Canadian International Council

Canadian International Council

August 01, 2008 11:18 ET

Canada Must Re-Engage With India on Nuclear Issues

TORONTO, ONTARIO--(Marketwire - Aug. 1, 2008) - It is time Canada develops a sustained and comprehensive relationship with India - even on nuclear issues - says Ryan Touhey in a paper released today by the Canadian International Council (CIC).

"We have to re-think our nuclear relationship with India, like Australia, France and the U.K. are currently doing, in light of the bold but faltering Indo-US civilian nuclear agreement," says Touhey, one of CIC's inaugural fellowship recipients. "Ottawa now has a timely opportunity to reassess its non-proliferation policies towards India that may revitalize nearly 40 years of lukewarm bilateral relations with New Delhi. In doing so, Canada can show India, one of the rising giants of the 21st-century, that Canada now means business against a host of suitors."

The fraught past between the two countries has meant that Canadian policymakers have been among the slowest in the world to recognize India's rise to global economic prominence.

"In a globalized economy and with India's place in it, we're at risk of being left behind if we don't chart a new course," explains Touhey. "This new course should also include strengthened public diplomacy initiatives, broader science & technology linkages and higher education partnerships with India."

Touhey is a history professor at St. Jerome's University, a recent post-doctoral research fellow with the Asia Pacific Foundation of Canada and one of eight fellows chosen earlier this year by the CIC to contribute new perspectives leading to further debate and discussion in vital areas of Canadian foreign policy. The program's initial areas of focus for 2008-09 include the following: China, Border Issues, Arctic Sovereignty and Security and Energy.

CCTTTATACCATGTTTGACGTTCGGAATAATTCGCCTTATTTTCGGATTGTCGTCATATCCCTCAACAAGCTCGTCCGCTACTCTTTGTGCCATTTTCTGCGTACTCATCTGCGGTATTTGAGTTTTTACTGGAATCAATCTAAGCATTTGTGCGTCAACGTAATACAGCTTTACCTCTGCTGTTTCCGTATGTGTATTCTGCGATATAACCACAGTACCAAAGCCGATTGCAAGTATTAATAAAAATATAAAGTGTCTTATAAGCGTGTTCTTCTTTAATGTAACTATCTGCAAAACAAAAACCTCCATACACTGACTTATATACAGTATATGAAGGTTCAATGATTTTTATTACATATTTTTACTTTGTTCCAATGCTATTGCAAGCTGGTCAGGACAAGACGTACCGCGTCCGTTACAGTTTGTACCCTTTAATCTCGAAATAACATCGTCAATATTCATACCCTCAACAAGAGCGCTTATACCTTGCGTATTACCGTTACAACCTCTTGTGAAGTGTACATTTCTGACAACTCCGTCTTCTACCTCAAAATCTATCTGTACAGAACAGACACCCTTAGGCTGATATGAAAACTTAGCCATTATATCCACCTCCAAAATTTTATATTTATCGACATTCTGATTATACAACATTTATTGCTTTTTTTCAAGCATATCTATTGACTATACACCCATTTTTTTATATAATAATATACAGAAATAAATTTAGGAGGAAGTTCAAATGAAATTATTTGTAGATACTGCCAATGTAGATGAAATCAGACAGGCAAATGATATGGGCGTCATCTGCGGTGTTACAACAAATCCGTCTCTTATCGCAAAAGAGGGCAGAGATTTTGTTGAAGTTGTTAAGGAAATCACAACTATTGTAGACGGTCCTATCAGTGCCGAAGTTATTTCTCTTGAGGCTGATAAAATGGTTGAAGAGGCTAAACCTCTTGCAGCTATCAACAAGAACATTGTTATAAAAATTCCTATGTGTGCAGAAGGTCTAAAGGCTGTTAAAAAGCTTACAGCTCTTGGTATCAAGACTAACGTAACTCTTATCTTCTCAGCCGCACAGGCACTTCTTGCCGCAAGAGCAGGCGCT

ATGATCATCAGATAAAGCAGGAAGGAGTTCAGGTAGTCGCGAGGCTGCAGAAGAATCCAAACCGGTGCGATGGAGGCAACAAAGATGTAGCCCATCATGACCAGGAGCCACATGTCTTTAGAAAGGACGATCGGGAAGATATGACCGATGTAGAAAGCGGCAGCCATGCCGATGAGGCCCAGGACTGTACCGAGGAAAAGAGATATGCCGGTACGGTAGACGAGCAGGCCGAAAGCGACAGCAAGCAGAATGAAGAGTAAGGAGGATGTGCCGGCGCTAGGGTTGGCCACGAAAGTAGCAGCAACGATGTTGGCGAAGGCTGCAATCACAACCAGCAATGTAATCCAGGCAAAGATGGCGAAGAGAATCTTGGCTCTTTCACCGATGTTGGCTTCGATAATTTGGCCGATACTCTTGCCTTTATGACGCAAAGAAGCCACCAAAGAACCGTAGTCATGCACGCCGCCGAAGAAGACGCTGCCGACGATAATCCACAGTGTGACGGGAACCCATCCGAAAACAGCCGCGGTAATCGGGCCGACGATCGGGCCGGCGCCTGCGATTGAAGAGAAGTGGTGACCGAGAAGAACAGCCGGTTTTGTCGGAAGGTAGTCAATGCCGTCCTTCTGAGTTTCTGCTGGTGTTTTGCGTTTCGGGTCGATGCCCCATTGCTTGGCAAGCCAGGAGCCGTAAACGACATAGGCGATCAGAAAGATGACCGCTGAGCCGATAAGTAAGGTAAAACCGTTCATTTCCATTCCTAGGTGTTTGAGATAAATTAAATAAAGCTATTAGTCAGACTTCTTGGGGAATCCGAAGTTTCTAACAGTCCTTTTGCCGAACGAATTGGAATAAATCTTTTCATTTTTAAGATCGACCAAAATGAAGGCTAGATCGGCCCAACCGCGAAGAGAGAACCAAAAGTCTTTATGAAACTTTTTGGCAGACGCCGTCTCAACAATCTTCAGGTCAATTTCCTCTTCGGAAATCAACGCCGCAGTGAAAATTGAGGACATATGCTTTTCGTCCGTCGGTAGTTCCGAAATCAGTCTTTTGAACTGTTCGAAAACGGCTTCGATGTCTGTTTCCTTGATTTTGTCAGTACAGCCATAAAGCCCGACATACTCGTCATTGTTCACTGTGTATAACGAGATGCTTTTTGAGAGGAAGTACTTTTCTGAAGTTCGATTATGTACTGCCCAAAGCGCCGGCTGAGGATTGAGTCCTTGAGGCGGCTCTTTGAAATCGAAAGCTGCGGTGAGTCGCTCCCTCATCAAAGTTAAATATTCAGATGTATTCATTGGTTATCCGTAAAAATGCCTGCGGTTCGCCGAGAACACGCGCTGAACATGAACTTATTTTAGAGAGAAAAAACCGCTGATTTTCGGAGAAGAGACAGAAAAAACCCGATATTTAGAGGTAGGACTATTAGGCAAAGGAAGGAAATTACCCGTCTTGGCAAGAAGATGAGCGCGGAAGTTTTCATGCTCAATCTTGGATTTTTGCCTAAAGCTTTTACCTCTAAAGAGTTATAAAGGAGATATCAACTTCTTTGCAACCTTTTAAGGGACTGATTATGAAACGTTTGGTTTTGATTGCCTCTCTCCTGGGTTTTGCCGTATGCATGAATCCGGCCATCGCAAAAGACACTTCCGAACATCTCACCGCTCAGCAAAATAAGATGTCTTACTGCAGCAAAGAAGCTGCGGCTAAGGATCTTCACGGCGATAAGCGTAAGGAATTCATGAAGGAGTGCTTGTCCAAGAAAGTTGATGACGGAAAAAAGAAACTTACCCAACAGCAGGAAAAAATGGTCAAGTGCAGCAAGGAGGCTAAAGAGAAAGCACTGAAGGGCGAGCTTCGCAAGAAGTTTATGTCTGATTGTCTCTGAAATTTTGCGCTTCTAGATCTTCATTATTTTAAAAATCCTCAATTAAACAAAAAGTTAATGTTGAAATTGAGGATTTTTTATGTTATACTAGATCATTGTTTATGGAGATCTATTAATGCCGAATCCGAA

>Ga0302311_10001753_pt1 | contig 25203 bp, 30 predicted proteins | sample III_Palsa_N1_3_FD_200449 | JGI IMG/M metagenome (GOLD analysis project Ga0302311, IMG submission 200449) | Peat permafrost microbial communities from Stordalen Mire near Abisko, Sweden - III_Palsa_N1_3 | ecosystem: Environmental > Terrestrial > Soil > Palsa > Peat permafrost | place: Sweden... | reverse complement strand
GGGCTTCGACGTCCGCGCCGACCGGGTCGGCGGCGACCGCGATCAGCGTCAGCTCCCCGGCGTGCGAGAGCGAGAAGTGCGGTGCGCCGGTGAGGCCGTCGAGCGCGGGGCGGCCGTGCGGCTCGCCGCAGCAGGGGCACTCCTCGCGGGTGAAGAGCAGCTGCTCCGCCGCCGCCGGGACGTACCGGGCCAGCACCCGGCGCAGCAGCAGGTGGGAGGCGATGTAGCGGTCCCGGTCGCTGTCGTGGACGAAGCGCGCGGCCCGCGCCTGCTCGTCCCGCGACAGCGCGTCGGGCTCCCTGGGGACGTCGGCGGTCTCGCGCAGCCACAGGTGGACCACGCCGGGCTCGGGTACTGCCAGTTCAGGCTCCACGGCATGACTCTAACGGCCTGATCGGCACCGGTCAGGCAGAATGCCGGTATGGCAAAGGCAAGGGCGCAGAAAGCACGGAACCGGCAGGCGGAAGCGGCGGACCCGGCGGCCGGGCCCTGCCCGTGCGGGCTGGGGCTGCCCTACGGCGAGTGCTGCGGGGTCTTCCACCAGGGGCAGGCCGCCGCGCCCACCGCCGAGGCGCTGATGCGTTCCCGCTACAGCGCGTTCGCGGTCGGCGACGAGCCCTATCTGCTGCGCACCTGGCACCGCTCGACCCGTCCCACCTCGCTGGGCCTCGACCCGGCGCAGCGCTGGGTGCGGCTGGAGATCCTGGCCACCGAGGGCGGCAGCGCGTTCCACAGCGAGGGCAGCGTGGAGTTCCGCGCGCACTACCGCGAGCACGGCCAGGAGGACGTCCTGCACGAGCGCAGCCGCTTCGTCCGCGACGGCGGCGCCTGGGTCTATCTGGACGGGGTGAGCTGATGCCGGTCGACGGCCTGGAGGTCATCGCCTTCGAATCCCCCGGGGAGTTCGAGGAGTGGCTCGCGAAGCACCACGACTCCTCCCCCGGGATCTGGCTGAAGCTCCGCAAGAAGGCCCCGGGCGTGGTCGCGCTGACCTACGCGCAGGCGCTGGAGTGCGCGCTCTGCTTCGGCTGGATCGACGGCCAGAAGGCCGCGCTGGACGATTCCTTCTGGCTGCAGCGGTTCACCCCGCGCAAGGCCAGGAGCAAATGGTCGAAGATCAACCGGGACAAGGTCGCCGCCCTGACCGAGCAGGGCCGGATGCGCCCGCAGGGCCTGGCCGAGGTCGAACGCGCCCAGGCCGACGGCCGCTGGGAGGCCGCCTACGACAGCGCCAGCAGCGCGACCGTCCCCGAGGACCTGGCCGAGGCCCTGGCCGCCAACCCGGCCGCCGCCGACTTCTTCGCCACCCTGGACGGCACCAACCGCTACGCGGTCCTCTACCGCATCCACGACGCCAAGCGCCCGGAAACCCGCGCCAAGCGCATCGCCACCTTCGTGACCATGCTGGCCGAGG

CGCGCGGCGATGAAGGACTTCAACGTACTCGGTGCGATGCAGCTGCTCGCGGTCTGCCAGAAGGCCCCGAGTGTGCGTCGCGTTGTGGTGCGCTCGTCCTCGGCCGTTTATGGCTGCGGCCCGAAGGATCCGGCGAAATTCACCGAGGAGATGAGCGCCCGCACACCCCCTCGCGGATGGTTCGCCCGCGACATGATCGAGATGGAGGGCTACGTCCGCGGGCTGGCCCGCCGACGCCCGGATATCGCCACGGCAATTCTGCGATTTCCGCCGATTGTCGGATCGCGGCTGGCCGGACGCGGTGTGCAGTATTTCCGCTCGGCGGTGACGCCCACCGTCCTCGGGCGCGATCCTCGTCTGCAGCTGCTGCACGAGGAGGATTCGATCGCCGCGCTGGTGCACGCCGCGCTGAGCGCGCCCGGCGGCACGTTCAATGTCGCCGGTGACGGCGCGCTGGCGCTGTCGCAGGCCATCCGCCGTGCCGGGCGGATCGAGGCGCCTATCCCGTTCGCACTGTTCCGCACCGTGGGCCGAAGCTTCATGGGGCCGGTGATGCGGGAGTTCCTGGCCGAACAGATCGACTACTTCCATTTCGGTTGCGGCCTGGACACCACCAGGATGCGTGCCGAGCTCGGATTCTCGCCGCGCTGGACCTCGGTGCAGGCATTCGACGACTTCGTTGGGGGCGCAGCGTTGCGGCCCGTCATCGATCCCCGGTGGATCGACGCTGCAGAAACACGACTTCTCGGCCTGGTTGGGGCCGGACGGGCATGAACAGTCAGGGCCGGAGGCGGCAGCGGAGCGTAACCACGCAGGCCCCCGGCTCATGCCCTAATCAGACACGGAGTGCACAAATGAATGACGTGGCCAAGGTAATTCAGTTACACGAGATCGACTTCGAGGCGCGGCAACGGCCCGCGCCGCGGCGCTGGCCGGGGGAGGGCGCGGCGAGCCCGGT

For more information on the CIC or the selected fellows please visit:

The Canadian International Council (CIC) is a non-partisan, nationwide council established to strengthen Canada's role in international affairs. With 13 branches nationwide, part of the CIIA national branch network, CIC seeks to advance research, discussion and debate on international issues by supporting a Canadian foreign policy network that crosses academic disciplines, policy areas, and economic sectors. The CIC will feature a privately funded fellowship program, supported by a network of issue-specific working groups. Carefully selected CIC fellows will focus on important foreign policy issues, working out of universities and research institutions across the country. The CIC was founded in 2007 by Jim Balsillie, co-CEO of RIM (Research In Motion).

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